What do you think? Share your thoughts with me and I might feature your response in my next newsletter. If you want to hear more about our conversations from Politifest, listen to the latest VOSD Podcast. Our editors Scott Lewis, Andrew Keatts and Andrea Lopez-Villafaña highlighted different discussions from each night. 

News You Can’t Miss  

  • To follow this week’s theme of law and justice, Andrew Keatts checked in on 11 priorities that Mayor Todd Gloria announced as part of an April “police and public safety reform package.” 
  • Lisa Halverstadt also checked in on Gloria’s promise to stop “criminalizing” homeless San Diegans. Enforcement has been dialed back from pre-pandemic levels, but enforcement of crimes tied to homelessness continues. 
  • More than a year after activists demanded that San Diego Unified get cops out of city schools, the district has started making some changes. The most noticeable: New uniforms for school police and the decision to stop assigning officers to single schools but instead to clusters of schools. 
  • The second episode of our new San Diego 101 Podcast series released this week. Hosts Adriana Heldiz and Maya Srikrishnan explain how law enforcement works in San Diego — and who holds police accountable. 
  • We’ve had several readers in recent weeks ask why data reported by national news outlets, like the New York Times, show a vaccination rate of just above 50 percent in San Diego while local officials report that most San Diegans are fully vaccinated. It turns out that CDC data (which, yes, is still published) is wrong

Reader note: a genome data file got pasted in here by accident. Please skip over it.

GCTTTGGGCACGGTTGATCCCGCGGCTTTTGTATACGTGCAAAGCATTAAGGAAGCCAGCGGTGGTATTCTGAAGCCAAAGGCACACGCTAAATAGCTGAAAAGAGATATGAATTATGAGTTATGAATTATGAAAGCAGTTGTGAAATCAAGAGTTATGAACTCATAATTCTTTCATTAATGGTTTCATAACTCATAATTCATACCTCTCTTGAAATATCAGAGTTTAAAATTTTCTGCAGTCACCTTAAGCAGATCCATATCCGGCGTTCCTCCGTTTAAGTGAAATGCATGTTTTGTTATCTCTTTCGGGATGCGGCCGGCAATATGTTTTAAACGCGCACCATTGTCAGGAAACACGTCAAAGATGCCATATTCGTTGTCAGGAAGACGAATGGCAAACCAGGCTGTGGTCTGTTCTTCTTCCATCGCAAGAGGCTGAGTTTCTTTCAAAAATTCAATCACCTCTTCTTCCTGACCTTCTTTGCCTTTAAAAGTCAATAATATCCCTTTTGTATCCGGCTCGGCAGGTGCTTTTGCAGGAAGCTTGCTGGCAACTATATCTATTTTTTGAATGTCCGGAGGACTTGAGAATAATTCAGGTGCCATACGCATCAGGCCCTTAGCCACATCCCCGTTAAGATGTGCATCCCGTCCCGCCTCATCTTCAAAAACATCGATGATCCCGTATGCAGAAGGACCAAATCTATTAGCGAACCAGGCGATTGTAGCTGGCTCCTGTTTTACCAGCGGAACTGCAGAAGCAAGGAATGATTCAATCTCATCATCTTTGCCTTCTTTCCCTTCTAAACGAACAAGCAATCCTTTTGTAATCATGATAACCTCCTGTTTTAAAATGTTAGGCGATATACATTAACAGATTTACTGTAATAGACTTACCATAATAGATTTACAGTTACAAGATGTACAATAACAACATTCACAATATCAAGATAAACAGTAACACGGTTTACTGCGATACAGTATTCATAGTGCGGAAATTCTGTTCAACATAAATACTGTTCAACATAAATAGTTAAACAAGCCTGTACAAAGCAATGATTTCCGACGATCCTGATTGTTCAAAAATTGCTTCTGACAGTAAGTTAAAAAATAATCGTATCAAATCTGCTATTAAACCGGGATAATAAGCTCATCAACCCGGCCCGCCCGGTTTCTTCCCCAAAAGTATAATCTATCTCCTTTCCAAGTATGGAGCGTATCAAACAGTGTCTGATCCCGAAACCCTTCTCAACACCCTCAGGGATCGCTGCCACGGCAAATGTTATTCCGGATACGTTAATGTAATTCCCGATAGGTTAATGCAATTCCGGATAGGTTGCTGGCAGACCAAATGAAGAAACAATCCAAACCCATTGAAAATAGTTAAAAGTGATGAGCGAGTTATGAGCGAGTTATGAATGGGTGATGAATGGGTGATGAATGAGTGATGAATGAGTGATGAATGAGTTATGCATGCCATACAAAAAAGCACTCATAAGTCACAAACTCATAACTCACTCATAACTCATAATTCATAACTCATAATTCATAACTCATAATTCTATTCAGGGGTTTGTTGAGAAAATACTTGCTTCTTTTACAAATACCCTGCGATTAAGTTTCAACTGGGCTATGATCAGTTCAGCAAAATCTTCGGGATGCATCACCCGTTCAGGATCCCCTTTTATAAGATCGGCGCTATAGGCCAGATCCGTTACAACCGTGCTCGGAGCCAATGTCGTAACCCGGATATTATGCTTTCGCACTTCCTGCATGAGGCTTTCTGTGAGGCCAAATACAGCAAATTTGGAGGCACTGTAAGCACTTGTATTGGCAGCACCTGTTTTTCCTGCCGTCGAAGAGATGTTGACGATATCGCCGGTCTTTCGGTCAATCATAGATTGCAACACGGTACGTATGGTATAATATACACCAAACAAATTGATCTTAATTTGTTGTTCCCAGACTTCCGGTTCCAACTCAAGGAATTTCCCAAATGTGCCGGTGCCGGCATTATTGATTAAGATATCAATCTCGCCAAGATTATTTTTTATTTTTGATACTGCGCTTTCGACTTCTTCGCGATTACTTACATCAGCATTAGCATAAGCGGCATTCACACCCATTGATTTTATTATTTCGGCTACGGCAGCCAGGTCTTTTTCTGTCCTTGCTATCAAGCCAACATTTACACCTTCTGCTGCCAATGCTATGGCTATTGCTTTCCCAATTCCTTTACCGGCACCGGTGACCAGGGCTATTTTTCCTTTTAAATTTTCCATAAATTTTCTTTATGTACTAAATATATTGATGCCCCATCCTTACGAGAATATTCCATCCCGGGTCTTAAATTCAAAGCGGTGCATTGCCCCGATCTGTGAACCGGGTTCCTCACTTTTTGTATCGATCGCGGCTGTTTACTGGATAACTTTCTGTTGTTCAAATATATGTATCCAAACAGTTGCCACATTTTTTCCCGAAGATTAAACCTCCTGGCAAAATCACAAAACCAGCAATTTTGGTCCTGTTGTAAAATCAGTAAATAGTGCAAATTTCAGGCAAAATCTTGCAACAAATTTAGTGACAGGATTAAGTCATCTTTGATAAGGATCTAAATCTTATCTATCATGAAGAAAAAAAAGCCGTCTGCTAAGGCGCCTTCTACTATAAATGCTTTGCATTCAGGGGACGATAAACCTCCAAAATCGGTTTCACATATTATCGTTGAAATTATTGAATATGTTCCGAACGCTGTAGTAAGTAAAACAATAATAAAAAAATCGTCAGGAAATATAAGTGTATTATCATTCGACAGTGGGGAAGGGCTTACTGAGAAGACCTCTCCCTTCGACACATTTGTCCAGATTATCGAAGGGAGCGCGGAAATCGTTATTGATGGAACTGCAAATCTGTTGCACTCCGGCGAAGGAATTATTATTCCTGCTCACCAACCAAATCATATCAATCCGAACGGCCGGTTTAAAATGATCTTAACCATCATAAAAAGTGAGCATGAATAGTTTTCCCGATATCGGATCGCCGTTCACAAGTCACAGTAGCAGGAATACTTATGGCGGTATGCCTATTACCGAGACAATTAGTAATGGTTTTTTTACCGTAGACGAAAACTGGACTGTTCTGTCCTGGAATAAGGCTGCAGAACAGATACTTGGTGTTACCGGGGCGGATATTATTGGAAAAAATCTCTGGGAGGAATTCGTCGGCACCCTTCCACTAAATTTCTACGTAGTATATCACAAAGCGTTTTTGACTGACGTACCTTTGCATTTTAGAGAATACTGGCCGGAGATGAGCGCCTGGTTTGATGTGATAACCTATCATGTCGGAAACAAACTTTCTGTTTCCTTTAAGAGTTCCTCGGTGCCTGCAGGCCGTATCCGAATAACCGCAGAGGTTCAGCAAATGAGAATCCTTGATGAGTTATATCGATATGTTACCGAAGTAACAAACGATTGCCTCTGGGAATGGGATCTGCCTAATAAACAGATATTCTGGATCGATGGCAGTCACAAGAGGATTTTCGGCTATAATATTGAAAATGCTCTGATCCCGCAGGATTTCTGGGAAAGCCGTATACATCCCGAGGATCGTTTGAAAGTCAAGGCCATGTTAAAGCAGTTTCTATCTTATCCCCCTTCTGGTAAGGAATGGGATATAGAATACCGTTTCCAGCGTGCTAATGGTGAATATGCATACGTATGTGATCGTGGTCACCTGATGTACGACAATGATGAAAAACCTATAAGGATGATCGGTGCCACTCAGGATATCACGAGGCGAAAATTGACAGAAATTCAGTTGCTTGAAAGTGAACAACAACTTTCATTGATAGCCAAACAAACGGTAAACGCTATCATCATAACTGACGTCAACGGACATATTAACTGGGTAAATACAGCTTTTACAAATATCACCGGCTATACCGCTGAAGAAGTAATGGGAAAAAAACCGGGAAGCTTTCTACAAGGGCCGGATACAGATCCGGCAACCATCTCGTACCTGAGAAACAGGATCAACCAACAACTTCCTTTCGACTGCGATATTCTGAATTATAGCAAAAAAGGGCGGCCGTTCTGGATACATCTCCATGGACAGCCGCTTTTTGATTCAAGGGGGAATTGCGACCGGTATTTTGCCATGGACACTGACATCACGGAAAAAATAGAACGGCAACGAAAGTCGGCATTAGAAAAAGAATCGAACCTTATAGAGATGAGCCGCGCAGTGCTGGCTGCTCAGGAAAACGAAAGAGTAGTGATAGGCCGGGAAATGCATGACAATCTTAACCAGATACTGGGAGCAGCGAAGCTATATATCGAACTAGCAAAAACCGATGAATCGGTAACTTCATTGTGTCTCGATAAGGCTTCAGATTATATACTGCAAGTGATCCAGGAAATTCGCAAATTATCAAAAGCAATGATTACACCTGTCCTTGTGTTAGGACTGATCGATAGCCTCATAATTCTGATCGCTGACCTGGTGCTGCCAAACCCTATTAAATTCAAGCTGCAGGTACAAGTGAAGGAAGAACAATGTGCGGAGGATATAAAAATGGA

Read These Comments 

On having police on school campuses … 

As a parent of a SDUSD middle school student, I don’t want police on campus. It sends a terrible message to students. I don’t have police at my work site, so why have them at school? Sherry Schnell 

On Gloria’s reform package … 

Why didn’t setting a clear policing on employing the use of deadly force and requiring de-escalation training for cops make the list? Shoot first and ask questions later seems to be the motto of cops throughout the country. – bgetzel 

On incorrect vaccination data from the CDC … 

This has been driving me crazy for months. Every national outlet shows San Diego as being extremely low on vaccinations, while our county data says the opposite, and I couldn’t understand why this wasn’t being corrected. I still don’t really understand why they can’t correct it, but at least I know that I am not the only one noticing! – kmccabesandiego 

I hope you’ll continue to read our new adaptation of this newsletter, but if you’re no longer interested, here’s where you can update your preferences. If you appreciate this work, consider signing up for one of our other newsletters. Have suggestions for me or want to hear from someone specific in a future Q-and-A? Respond to this email or drop me a line at megan@vosd.org.